I haven't had to resort to eating rice or sending postcards to make a few extra bucks, but as a freelance writer and editor I've worked on plenty of stories to help pay the bills. And for anyone looking for truly odd jobs to keep life interesting while still bringing in some cash, there are plenty of places on the Internet to find such work.
And I'm not talking about the sort of "odd jobs" that fugitives get at low-budget motels because they can't find other work while on the lam. These are legitimate jobs that you may need a resume for, or at least some experience and interest.
Everyone knows about Craigslist, so finding odd jobs in your geographic area is easy. But for a national directory of odd jobs, many of which can be done online, I'd recommend the first stop being OddJobNation. Its recent job postings include a long hair volunteer willing to get a trim, $20 to write a boyfriend a poem, beer pong organizer, and an exercise cheerleader. OddJobNation's blog rounds up the oddest jobs each week.
Even if the unemployment checks are still coming in and you don't really need the immediate money from an odd job, the irregular work can be a good way to network and get yourself out in the marketplace.
"An object in motion stays in motion," said Jeremy Redleaf, CEO of OddJobNation, where jobs pay from $5 for a quick task to $1,000 for having a haircut on a music video shoot.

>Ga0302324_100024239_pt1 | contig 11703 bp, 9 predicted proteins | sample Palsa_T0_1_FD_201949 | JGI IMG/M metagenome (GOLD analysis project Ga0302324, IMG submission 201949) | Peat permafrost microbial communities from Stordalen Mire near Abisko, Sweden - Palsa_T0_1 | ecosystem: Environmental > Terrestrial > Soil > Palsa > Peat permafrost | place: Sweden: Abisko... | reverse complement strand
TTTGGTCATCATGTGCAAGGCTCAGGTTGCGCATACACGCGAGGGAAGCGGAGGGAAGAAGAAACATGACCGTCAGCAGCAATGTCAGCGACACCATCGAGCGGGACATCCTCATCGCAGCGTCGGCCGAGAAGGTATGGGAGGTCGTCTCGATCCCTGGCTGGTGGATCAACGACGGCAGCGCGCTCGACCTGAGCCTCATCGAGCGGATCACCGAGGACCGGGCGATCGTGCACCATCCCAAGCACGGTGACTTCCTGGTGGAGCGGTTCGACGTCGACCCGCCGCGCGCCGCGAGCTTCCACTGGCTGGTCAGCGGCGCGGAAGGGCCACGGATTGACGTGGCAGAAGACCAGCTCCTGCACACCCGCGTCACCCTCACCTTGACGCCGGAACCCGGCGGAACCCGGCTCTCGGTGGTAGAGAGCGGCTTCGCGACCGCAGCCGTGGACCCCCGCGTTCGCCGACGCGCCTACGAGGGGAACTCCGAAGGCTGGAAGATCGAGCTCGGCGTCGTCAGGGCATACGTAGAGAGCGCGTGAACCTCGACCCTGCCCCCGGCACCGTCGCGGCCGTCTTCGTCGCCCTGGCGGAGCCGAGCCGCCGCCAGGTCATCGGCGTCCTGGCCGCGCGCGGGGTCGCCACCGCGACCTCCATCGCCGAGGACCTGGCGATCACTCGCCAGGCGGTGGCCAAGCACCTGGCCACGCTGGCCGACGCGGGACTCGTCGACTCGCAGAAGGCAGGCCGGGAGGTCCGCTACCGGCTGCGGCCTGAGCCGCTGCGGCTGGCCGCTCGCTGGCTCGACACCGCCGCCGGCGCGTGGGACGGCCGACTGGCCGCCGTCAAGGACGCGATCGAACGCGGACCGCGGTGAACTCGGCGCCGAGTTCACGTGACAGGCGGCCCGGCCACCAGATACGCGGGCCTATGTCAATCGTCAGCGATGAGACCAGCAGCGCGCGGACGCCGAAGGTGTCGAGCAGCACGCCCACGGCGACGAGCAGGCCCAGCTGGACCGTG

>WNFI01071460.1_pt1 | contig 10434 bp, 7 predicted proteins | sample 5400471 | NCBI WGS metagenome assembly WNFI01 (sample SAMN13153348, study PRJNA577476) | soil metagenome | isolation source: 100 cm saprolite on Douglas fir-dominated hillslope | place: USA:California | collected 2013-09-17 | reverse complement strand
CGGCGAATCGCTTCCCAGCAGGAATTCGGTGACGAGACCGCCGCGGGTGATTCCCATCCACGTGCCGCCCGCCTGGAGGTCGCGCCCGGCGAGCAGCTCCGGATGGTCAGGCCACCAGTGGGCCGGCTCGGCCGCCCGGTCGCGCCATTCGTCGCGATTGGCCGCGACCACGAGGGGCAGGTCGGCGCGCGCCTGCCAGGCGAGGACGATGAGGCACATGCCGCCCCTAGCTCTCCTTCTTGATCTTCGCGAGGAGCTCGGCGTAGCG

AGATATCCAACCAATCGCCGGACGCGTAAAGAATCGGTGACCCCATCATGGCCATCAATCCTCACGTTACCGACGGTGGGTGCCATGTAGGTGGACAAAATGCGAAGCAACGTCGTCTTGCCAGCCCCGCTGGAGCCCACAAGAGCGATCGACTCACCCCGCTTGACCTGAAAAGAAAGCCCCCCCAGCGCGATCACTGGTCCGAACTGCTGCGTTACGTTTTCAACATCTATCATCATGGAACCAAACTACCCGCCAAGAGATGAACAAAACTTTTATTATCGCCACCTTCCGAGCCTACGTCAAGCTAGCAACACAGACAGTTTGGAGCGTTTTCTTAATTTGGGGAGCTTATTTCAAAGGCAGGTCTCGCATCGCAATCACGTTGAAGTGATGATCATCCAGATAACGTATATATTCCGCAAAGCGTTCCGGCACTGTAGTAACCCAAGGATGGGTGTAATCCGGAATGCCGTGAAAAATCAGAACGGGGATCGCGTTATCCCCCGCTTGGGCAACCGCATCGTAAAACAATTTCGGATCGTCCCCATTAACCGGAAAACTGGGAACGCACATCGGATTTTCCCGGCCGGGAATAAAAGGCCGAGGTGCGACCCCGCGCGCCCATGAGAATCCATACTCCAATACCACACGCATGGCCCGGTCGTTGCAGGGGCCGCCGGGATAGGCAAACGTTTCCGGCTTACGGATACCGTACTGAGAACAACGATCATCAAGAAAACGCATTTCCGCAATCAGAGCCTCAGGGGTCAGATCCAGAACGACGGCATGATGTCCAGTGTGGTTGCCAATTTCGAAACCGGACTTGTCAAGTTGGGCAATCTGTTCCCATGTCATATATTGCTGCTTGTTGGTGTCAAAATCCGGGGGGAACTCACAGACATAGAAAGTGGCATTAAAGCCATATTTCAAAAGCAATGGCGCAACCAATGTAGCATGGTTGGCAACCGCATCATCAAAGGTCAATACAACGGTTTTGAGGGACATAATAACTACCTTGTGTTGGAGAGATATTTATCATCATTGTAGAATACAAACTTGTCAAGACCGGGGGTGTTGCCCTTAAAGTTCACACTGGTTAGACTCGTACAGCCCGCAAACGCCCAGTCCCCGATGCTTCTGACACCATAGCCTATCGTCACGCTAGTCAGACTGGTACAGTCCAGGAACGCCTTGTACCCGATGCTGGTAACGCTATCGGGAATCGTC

Rene, who didn't want her last name used, turned a friend's request to help clean out her dad's airplane hangar into a fulltime job. She did the odd job and found out that he owned a banner plane company and airplane repair station. She stayed on as a "ground dog" to help set up banners for pilots to swoop down and take out to the beaches of Southern California. That job led to her being hired there as manager.
Odd jobs can also be a good stopgap between full-time jobs, or can just help retirees make extra money, Redleaf said.
"There's always going to be people who need odd jobs," he said.
Candice Broom, 30, of Birmingham, Alabama, and her husband, Nick, found odd jobs through a friend of a friend after becoming unemployed in 2008 right before the birth of their second child. He worked as an industrial paper shredder destroying documents for businesses and hospitals, and she assembled jewelry for a local artist in preparation for a trunk show for $10 an hour. In August 2009 they again found full-time jobs as teachers.
A place to advertise jobs for a flat fee is Fiverr.com, where for -- you guessed it -- $5 you can offer your services. It looks like more of a site to find a service that you'd pay $5 for than a place to find work, but you can throw your service out there and see what sticks.
There's also JustAnswer.com, where you can be an expert and get paid to answer questions live online.
OddJobNation's Redleaf, who has held his share of odd jobs as a personal assistant, film maker and doing voice-overs, says the best thing about odd jobs may be that they won't leave you dreading going to work.
"Every day's an adventure," he said, "if you're an odd jobber. It makes for an interesting day."
Aaron Crowe is a freelance journalist in the San Francisco Bay Area.